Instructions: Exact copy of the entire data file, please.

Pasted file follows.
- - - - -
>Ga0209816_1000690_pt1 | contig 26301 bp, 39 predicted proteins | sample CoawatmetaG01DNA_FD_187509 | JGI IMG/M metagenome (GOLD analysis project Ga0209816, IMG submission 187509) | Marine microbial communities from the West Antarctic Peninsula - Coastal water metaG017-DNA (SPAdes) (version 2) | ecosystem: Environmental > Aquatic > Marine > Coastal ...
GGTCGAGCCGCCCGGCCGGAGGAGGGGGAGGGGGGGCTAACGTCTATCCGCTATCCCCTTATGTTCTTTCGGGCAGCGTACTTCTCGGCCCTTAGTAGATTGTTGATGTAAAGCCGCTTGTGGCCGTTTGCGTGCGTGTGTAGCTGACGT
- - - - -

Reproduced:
>Ga0209816_1000690_pt1 | contig 26301 bp, 39 predicted proteins | sample CoawatmetaG01DNA_FD_187509 | JGI IMG/M metagenome (GOLD analysis project Ga0209816, IMG submission 187509) | Marine microbial communities from the West Antarctic Peninsula - Coastal water metaG017-DNA (SPAdes) (version 2) | ecosystem: Environmental > Aquatic > Marine > Coastal ...
GGTCGAGCCGCCCGGCCGGAGGAGGGGGAGGGGGGGCTAACGTCTATCCGCTATCCCCTTATGTTCTTTCGGGCAGCGTACTTCTCGGCCCTTAGTAGATTGTTGATGTAAAGCCGCTTGTGGCCGTTTGCGTGCGTGTGTAGCTGACGT